By Paul Moss
The World Tonight, BBC Radio 4, Bilbao
There are fears in Spain that Eta will carry out an attack soon, as the armed Basque separatists ended their ceasefire on 6 June.
Nationalists were angry when some of their candidates were banned
On Thursday, Spanish police found 130kg (285 pounds) of explosives in a car parked in the town of Ayamonte, near the Portuguese border. Police said they suspected Eta.
The armed militants continue to enjoy small, but not insignificant, support in the Basque Country - and you have to be careful what words you use.
At a political demonstration some 32km (20 miles) from Bilbao, I mentioned to one protester that this was my first time in the region. "But I've been to Spain many times before," I said.
With a face that looked about as cheerful as an undertaker's, she corrected my mistake: "You're not in Spain - you're in the Basque Country."
This was more than a technical matter. The demonstration was to show support for Eta prisoners, members of a movement that has killed more than 800 people in the past three decades.
It was a friendly, jovial affair, with entertainment provided by local musicians playing traditional Basque instruments.
But the cause itself is far from frivolous. People applauded at video footage of Eta "heroes", some of whom have planted car bombs, or shot policemen.
Eta has been fighting for a Basque state since the late 1960s
"They are not killers," my new-found geography teacher insisted. "They are people fighting for a cause - to have an independent Basque state. It's the same as the IRA, the same commitment."
Many protesters talked about the oppression suffered by Basques under the former dictatorship of Gen Franco.
I pointed out that the Generalissimo had been dead for more than three decades, and that since then, Basques had enjoyed plenty of regional automony, with their language used in schools and universities. But the argument cut little ice with the protesters.
"The transition from dictatorship to so-called democracy did not solve the Basque situation," another told me. "We still do not have the right to vote for our own future."
It is a sore point here. The Spanish constitution describes the state as indivisible, and explicitly rules out referendums from regions that want to secede. When the constitution was put to a vote, only a minority of Basques supported it, but across Spain it got the thumbs-up, so Basques were stuck with it.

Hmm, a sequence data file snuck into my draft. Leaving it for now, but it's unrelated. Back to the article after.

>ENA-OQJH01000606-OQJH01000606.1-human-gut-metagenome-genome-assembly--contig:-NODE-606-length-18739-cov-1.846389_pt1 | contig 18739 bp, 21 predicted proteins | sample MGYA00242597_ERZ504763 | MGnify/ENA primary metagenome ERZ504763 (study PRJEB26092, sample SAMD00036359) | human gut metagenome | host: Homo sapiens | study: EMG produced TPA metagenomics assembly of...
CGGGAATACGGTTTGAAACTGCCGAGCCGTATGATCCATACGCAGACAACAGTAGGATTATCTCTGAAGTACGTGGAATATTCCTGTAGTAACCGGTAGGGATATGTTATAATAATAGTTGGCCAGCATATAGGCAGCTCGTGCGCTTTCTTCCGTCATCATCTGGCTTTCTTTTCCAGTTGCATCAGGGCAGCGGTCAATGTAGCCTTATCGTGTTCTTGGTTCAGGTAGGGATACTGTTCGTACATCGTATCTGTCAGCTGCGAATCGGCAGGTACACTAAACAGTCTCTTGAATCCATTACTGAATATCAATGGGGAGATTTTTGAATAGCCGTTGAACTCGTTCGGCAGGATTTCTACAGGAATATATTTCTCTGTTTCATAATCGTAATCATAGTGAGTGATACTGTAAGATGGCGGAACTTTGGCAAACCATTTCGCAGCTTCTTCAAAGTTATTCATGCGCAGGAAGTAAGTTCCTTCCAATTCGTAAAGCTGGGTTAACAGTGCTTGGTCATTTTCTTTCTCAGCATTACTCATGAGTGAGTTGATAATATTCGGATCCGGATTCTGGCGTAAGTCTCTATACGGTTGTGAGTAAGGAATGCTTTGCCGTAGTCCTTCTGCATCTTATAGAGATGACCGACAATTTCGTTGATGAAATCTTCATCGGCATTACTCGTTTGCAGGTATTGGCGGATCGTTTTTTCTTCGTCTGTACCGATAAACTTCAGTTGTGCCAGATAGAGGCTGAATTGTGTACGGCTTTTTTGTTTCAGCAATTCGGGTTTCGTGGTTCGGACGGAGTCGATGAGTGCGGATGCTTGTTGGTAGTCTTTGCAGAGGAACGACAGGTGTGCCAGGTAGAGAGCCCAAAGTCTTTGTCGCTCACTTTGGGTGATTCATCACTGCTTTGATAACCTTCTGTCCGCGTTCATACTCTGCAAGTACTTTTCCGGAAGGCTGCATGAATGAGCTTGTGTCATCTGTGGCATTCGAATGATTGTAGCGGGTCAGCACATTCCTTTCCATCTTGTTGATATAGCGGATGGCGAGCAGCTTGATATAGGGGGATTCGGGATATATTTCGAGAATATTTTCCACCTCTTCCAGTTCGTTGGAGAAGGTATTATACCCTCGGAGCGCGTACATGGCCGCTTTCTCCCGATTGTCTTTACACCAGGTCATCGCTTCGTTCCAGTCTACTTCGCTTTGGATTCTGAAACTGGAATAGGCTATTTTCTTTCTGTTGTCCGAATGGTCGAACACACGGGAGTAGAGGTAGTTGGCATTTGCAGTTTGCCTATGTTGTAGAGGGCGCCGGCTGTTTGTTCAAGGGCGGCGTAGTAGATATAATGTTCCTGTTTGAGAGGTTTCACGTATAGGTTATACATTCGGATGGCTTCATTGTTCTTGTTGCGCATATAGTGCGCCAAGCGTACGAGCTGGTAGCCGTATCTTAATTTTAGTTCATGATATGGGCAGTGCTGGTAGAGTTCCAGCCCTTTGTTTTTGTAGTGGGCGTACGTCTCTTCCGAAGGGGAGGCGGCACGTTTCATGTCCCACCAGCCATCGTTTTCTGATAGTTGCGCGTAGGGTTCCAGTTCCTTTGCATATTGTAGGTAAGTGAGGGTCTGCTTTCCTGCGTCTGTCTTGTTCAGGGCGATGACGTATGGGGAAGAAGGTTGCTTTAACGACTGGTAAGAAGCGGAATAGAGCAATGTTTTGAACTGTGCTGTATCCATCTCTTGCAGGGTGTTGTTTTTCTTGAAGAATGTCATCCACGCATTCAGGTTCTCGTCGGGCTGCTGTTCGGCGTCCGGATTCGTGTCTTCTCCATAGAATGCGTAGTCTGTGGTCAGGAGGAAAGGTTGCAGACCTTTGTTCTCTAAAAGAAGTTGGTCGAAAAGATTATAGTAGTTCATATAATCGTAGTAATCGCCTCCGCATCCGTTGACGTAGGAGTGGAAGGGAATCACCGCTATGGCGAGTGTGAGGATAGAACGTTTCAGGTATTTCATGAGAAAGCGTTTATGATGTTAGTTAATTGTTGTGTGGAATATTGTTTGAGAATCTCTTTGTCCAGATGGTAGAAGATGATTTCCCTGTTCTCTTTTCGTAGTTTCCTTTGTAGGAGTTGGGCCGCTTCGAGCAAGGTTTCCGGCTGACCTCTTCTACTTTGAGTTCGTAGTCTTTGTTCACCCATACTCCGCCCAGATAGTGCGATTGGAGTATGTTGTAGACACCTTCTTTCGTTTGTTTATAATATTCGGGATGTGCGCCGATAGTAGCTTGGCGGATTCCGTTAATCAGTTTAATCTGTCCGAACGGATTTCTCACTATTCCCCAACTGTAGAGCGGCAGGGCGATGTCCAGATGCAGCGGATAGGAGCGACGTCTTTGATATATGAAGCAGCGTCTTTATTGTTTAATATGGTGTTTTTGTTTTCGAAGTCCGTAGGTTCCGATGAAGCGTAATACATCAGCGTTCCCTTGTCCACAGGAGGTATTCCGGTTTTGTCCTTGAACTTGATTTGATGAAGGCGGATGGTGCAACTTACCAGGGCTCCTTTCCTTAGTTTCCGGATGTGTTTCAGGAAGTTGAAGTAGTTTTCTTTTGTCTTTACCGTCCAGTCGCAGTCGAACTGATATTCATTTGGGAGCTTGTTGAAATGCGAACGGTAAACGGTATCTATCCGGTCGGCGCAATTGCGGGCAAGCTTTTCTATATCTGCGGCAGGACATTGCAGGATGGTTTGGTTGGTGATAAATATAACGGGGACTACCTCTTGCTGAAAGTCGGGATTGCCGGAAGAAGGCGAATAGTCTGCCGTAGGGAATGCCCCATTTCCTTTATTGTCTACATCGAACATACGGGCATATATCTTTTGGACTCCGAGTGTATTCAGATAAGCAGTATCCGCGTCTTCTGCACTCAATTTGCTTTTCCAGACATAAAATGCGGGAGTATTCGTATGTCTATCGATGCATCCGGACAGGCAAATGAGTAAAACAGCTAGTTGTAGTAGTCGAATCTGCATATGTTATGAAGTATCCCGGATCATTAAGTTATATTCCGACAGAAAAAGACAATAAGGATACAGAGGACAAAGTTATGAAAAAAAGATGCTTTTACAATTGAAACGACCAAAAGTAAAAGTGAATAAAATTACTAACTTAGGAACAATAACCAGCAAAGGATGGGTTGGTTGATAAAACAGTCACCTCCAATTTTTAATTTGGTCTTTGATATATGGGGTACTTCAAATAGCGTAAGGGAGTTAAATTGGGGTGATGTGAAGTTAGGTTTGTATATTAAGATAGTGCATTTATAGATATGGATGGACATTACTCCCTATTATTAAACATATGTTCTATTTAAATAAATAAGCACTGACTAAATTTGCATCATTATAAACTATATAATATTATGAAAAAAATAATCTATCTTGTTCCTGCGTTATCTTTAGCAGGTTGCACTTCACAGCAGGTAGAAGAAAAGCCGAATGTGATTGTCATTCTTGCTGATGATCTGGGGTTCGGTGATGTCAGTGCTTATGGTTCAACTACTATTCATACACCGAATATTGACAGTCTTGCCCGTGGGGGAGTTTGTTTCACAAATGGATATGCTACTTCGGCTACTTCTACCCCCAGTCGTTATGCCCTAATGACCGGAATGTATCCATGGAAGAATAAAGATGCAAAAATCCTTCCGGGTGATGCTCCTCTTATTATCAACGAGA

"We are not fighting for independence," the Basque nationalist leader Fernando Barrena insisted. "We are fighting for democracy."
Basque editor Martxelo Otamendi accuses Spanish police of torture
Mr Barrena is one of the leaders of Batasuna, the banned political party that supports Eta's aims, and which refuses to condemn its violence.
I asked how he could justify the bombing of civilians. Careful not explicitly to endorse Eta, he just suggested that when democratic means are ruled out, violence will always be "a temptation".
But for many Batasuna supporters, it is Basque culture and identity that seems to motivate them, rather than the matter of constitutional change.
"I want the Basques to be represented in the World Cup", a lawyer told me, "we want to compete in the Eurovision Song Contest, as Basques, not as Spain". He was also campaigning to address local courts in Basque, rather than being forced to use English.
Yet others claim more serious grievances with the Spanish state.
Martxelo Otamendi is editor of the world's only entirely Basque-language newspaper, Berria. The last Basque newspaper he ran was closed down by the government three years ago, for allegedly supporting Eta and its cause. Martxelo himself was arrested, and under Spain's anti-terrorist laws, he was held incommunicado for five days, unable to contact a lawyer. During that time, he says he was tortured.
"I was not allowed to sleep for the first three days," he told me. "They were making me do physical exercises naked. They covered my head with plastic, and when I tried to breathe, it went in my nose and mouth. I thought I was going to die."
Martxelo was released, and has never been convicted on any charge. Since then, Amnesty International and the United Nations rapporteur on human rights have both condemned torture in Spanish police cells.
The Spanish government denies it happens, but Martxelo is convinced it is widespread. "The more they torture Basques," he warned, "the more young people will think they have no human rights here, so they will decide to join the struggle, and fight against Spain."
The World Tonight is broadcast at 2100-2145 GMT on BBC Radio 4 on weekdays